Spoilers for Incarceron.
Genre: Fantasy, Science Fiction, Dystopian, Young Adult
“Incarceron, the living prison, has lost one of its inmates to the outside world: Finn’s escaped, only to find that Outside is not at all what he expected. Used to the technologically advanced, if violently harsh, conditions of the prison, Finn is now forced to obey the rules of Protocol, which require all people to live without technology. To Finn, Outside is just a prison of another kind, especially when Claudia, the daughter of the prison’ warden, declares Finn the lost heir to the throne. When another claimant emerges, both Finn’s and Claudia’s very lives hang on Finn convincing the Court of something that even he doesn’t fully believe.
Meanwhile, Finn’s oathbrother Keiro and his friend Attia are still trapped inside Incarceron. They are searching for a magical glove, which legend says Sapphique used to escape. To find it, they must battle the prison itself, because Incarceron wants the glove too.”
“Call me Ishmael,” he said, and then laughed, a sudden throaty bark that startled her.
“From a patchbook I once read. About a man obsessed with a great white rabbit. He chases it down a hole and it eats him and he’s in its belly for forty days.” He gazed out at the featureless pain of tilted metal, its few spiny shrubs. “Guess my name. Riddle me my name, Attia mine.”
She scowled, silent.
“Is my name Adrax, or Malevin, or Korrestain? Is it Tom Tat Tot or Rumplestiltsker? Is it—”
“Forget it,” she said. There was a crazy glint in his eye now; he was staring at her in a way that she didn’t like. To her alarm he leaped up and yelled out, “Is it Wild Edric who rides upon the wind?”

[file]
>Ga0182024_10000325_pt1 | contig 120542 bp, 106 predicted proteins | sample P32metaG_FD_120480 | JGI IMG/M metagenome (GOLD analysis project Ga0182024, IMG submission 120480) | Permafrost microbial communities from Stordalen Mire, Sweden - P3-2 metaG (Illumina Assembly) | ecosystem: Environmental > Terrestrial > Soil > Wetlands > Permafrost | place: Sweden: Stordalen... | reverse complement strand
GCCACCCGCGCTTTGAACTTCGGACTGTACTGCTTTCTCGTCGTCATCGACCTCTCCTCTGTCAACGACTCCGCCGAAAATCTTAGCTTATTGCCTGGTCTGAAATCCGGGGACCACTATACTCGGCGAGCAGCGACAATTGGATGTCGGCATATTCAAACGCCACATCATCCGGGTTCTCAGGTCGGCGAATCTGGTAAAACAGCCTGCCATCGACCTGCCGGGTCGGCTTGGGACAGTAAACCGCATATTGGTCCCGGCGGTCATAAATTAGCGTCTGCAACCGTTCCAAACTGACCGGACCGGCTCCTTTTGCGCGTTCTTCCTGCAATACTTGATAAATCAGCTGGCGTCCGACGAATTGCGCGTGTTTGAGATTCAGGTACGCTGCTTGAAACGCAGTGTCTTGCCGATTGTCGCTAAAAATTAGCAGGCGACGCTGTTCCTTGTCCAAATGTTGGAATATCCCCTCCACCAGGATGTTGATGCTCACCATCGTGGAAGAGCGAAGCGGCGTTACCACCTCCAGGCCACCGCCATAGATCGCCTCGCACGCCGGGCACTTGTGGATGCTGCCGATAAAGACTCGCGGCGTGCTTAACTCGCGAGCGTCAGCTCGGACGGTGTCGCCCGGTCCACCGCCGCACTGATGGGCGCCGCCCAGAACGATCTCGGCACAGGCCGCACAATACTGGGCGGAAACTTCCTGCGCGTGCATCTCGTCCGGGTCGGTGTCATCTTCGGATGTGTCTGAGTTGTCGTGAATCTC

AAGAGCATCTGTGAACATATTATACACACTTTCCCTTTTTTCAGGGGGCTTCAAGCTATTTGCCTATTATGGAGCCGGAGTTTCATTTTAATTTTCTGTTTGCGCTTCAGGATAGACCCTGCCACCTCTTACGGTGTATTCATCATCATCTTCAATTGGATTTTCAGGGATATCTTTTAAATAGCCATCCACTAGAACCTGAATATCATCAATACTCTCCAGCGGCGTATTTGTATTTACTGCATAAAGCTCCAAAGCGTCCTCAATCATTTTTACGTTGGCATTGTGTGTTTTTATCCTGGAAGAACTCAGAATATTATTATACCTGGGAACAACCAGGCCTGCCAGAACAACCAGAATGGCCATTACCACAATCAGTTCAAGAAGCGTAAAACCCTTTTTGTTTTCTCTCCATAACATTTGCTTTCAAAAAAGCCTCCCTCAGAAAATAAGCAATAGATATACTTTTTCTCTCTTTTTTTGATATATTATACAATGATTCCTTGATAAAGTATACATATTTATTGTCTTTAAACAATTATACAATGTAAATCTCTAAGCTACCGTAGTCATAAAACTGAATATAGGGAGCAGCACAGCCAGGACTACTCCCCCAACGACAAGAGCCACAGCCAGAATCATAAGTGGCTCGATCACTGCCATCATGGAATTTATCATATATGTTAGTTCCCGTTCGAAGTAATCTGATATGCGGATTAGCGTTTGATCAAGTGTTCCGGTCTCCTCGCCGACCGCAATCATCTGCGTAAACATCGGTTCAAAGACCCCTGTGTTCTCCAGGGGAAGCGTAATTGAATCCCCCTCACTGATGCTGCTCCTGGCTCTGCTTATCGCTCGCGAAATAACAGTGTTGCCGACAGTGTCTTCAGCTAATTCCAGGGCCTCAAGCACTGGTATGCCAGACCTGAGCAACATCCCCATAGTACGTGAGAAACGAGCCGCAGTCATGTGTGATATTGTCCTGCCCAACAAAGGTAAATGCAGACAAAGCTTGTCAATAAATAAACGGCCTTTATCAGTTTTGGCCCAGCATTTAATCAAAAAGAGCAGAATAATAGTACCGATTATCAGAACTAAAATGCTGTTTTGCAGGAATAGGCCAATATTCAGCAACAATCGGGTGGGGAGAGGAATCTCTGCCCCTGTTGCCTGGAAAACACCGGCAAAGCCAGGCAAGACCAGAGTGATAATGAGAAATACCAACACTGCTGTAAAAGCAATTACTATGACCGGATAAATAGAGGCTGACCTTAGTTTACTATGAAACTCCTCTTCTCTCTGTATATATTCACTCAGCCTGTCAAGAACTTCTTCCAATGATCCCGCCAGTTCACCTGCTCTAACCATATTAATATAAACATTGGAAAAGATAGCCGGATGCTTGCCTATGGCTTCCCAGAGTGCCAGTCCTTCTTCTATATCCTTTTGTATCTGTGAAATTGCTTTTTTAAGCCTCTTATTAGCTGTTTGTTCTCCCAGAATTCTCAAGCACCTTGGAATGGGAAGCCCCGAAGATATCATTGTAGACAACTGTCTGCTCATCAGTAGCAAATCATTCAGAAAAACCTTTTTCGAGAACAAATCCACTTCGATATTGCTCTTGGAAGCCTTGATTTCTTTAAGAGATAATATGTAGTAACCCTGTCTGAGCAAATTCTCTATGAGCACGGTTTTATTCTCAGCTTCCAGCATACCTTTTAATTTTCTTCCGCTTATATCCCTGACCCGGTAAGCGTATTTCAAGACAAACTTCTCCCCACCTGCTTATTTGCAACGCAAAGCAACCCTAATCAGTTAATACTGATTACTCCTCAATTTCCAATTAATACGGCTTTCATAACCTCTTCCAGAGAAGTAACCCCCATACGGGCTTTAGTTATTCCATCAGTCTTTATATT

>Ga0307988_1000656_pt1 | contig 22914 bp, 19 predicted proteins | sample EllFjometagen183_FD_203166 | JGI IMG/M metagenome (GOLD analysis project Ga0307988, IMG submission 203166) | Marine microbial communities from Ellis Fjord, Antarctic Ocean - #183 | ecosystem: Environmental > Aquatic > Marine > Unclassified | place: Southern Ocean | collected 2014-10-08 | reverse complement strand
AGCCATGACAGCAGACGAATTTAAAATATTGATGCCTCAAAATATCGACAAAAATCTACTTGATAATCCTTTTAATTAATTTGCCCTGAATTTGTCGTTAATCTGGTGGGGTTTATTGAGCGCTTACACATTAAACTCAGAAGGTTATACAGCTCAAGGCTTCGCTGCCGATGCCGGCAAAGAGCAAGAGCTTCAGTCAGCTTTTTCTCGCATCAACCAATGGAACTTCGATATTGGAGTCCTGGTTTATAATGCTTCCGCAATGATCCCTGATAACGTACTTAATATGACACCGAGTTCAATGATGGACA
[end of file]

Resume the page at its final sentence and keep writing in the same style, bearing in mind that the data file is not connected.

“Tell us more about the day you remember. The day of the hunt.” The Shadow Lord loomed over him, eyes hard.
Finn stood in the empty center of the room. He wanted to pace about. Instead he said, “I was riding…”
“No…there must have been others. At first.”
He rubbed his face. “I don’t know. I’ve tried to think, over and over, but…”
“You were fourteen.”
“Fifteen. I was fifteen.” They were trying to trick him.
“The horse was chestnut?”
Recommended Age Range: 14+
What I Liked:
Jared is amazing, just like he was in the last book.
Fisher is doing some great things here with the world she has built. Like I said for Incarceron, it’s a great concept. I liked the ending and the bleak hope the characters have as they stare at their ruined world but know that they can rebuild it and make it better.
I liked Attia a whole more in this book than I did in Incarceron. In fact, she was the only character I liked besides Jared.
What I Didn’t Like:
So many unanswered questions. Is Finn the real Giles or not? Who is Rix? Why in the world did Finn think of old Tom mentioning his son when old Tom did not, in fact, mention his son?
Why are all the characters (with the exception of two) so annoying? Keiro made me grind my teeth in annoyance, Claudia was too untrusting, too stubborn, and too arrogant and snobby and Finn was always sulky and moody. Unlikeable characters can really ruin a book, and it really almost ruined this one. For me, to get into a book I have to enjoy the characters, and when I can only stand reading about two out of the main five, there’s a problem. I do not enjoy a book when I feel like punching Keiro in his smirking, arrogant face, or slapping Claudia for being so snobby and high-and-mighty, or shaking Finn for being so sulky and angry. Oh, that’s another thing: I don’t think any of these characters actually develop at all over the course of Incarceron and Sapphique.
Also, Fisher’s writing drives me crazy with her comma usage and lack of conjunctions.
I don’t understand the praise for this duology and for Fisher. To me, this is a mediocre fantasy at best. The characters are unlikeable and have no development whatsoever; there are a lot of unresolved plot points and questions left unanswered; and the concept, while unique and interesting, is not enough to redeem this book.
Coming Up Next: Requiem by Lauren Oliver (on Friday!)